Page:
Rassegna “Un Concerto al mese…”
24 February 2019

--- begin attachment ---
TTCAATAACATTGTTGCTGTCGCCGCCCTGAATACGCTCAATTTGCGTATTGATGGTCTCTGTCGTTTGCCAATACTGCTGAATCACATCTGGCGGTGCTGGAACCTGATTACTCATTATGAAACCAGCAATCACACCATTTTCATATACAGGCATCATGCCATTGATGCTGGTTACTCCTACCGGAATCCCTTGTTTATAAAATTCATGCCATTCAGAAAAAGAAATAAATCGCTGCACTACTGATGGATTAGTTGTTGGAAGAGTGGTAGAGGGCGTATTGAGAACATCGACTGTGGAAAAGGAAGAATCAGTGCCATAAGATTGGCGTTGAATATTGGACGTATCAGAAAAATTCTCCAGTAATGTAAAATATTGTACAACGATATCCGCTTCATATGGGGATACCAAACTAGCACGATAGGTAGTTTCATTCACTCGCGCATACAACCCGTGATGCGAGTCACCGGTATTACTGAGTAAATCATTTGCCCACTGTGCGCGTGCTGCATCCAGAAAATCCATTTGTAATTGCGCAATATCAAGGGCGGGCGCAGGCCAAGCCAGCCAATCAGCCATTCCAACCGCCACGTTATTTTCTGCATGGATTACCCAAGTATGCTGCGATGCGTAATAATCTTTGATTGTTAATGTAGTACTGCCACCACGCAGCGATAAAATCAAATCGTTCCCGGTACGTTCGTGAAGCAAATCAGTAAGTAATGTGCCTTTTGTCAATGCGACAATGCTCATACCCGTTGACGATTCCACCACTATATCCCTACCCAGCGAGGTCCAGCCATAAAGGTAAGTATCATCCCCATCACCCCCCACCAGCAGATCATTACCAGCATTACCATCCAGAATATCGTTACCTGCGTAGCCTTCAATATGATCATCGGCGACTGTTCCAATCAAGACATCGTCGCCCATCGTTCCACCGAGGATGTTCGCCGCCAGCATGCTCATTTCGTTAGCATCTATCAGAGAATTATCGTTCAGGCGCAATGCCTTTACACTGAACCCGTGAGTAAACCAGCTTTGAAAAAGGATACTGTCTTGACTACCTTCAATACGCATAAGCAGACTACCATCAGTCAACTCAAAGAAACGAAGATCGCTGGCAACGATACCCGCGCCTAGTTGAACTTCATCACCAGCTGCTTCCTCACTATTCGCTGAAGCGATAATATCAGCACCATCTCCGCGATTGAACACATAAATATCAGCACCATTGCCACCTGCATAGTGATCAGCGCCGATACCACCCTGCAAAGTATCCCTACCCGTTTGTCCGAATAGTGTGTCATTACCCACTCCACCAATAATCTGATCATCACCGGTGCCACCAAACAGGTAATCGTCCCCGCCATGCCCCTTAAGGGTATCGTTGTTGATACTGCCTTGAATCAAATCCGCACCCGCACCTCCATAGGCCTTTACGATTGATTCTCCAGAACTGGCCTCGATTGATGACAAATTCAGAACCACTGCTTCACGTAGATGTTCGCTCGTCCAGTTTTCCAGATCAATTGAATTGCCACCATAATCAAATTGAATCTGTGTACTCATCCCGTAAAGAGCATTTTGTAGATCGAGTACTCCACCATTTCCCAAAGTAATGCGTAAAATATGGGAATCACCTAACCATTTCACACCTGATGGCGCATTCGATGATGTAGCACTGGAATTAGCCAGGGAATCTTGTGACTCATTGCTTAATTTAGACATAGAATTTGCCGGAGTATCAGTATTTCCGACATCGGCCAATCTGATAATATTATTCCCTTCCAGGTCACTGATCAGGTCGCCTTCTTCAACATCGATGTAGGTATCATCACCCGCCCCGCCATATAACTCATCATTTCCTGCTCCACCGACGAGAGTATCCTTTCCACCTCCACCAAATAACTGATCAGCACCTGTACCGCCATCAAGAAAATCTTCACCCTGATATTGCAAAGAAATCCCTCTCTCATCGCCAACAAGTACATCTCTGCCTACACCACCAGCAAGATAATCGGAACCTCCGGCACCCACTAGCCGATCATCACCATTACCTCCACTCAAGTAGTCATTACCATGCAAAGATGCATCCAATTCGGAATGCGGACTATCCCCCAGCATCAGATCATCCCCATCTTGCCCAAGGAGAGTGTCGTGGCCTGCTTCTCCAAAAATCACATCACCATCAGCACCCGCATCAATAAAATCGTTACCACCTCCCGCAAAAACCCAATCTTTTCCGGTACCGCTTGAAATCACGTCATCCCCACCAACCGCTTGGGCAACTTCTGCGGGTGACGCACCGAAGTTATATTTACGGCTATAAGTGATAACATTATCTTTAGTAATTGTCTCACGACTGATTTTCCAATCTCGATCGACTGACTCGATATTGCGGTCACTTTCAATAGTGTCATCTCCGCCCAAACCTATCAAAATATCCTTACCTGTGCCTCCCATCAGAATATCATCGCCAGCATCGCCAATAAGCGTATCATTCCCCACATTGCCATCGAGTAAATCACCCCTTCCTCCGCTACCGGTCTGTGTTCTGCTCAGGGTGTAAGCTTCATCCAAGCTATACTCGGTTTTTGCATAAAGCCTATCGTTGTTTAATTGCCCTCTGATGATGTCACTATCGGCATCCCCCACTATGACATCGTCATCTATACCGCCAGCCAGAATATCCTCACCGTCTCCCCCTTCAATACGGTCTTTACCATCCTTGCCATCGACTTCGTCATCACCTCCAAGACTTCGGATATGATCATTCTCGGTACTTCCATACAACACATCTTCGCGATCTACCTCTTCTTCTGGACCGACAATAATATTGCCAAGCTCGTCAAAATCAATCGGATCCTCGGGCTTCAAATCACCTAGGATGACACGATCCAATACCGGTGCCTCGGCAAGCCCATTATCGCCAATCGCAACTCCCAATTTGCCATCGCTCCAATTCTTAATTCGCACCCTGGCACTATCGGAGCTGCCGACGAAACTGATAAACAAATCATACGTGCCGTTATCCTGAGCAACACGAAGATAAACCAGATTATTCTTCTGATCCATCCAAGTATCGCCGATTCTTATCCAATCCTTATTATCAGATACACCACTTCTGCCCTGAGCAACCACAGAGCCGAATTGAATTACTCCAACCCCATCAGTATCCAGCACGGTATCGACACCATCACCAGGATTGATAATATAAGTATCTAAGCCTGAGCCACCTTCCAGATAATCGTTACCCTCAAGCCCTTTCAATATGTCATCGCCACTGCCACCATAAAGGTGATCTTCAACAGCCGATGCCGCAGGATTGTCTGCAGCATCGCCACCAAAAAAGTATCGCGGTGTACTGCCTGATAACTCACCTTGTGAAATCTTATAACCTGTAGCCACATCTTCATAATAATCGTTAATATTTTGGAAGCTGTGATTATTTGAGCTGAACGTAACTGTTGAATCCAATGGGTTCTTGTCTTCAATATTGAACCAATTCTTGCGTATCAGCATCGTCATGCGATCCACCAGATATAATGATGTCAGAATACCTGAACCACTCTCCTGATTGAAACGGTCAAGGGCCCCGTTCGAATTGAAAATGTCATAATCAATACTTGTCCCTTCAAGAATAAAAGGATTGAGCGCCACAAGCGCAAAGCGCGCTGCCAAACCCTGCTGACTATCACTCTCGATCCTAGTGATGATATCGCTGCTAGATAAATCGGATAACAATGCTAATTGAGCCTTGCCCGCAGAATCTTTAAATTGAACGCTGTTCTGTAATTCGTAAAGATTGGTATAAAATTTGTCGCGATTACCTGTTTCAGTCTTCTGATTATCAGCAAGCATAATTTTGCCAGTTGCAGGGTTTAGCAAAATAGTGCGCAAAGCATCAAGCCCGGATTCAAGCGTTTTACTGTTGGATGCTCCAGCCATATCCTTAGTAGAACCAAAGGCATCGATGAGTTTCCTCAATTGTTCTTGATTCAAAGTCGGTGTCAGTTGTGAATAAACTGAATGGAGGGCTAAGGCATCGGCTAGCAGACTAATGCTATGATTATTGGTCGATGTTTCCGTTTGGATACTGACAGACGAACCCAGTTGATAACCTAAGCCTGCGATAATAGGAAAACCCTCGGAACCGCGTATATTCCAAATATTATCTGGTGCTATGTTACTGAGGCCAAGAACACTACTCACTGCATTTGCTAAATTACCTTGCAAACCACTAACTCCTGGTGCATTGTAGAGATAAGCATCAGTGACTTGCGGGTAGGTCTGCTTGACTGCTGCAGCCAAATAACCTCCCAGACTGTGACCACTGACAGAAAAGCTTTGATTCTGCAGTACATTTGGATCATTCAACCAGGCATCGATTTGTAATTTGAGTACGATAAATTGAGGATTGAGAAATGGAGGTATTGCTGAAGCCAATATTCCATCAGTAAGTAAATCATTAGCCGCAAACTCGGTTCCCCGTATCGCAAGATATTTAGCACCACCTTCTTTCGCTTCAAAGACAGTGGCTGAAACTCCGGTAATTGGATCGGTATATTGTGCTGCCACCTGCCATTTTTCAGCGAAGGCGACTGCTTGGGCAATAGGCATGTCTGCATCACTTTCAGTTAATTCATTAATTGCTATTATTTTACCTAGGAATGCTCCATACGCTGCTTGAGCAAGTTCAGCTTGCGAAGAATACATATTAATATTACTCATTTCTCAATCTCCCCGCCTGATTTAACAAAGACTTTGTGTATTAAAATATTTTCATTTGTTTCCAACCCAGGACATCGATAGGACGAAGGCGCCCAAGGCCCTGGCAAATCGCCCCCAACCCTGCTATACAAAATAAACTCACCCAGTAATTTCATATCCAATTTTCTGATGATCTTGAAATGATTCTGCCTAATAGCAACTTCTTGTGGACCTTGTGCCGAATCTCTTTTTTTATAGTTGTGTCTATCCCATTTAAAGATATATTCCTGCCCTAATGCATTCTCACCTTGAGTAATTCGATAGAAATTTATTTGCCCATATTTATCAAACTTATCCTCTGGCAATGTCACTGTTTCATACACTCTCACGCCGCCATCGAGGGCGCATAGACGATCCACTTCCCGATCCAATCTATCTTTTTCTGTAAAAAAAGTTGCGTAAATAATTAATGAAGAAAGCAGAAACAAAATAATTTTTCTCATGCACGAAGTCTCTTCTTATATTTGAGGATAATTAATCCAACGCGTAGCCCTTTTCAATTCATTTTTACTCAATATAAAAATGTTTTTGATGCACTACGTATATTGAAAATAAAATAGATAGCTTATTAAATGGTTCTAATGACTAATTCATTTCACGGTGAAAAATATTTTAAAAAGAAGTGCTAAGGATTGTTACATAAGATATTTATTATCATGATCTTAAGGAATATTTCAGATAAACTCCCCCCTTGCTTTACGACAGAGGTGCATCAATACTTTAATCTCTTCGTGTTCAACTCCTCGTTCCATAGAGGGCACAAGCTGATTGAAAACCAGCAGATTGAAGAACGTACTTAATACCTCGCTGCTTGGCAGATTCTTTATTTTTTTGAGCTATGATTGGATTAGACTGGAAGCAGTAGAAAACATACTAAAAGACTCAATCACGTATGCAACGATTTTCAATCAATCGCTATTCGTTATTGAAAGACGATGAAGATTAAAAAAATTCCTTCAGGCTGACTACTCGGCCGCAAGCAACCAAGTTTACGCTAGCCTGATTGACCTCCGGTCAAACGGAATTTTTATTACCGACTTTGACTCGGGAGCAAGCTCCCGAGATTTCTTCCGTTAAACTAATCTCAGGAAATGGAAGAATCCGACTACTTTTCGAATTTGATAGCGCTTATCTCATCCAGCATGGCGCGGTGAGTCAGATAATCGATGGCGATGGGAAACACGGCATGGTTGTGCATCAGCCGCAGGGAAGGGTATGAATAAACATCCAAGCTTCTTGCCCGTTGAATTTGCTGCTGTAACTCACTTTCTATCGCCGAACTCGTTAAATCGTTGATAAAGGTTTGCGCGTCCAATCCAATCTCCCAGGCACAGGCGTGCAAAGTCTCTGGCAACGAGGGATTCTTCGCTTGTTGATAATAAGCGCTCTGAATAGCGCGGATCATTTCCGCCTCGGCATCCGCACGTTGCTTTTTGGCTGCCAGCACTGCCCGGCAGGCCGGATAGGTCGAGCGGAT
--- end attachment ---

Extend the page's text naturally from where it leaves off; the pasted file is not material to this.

The musical duel was common practice in the Baroque. In a period in which musicians had to recourse to the protection and support of noble patrons, and nourish their personal prestige, it was a precious opportunity for professional display of technical, improvisational and expressive skills. The Arma Bianca: keyboards, harpsichord, organ, violin or the refined compositional mastery. When Bononcini arrived in London in 1720, by express invitation of Richard Boyle, Count of Burlington, his fame as a composer of Works in Europe was already consolidated. Welcomed as a composer in the prestigious Royal Academy of Music, he managed to overcome Handel himself in the representation number of his theatrical works and his presence in Londo, between 1721-24, was a real triumph. The real physical duel never happened, but the favour that the public reserved to this Italian in London aroused a subtle but powerful dispute between the opposing factions, among the paladins of the strong and magniloquent style of Handel, supported by the Family Reale, and the descriptive, melodic and filigree style of Bononcini, protected by the Duke of Marlborough. The comparison ended ten years later, however, at the death of Bononcini's patron, who could no longer count on strong social support. Shortly thereafter, a suspicion of plagiarism caused his definitive defeat in English soil. Let's imagine therefore to ideally recreate the musical atmosphere of the eighteenth century in London and read the evening's program as a reconstruction of a musical duel between Bononcini and Handel, an opportunity to compare the expressive figures of the two composers who faced (and often imitated) in London of the first quarter of the eighteenth century.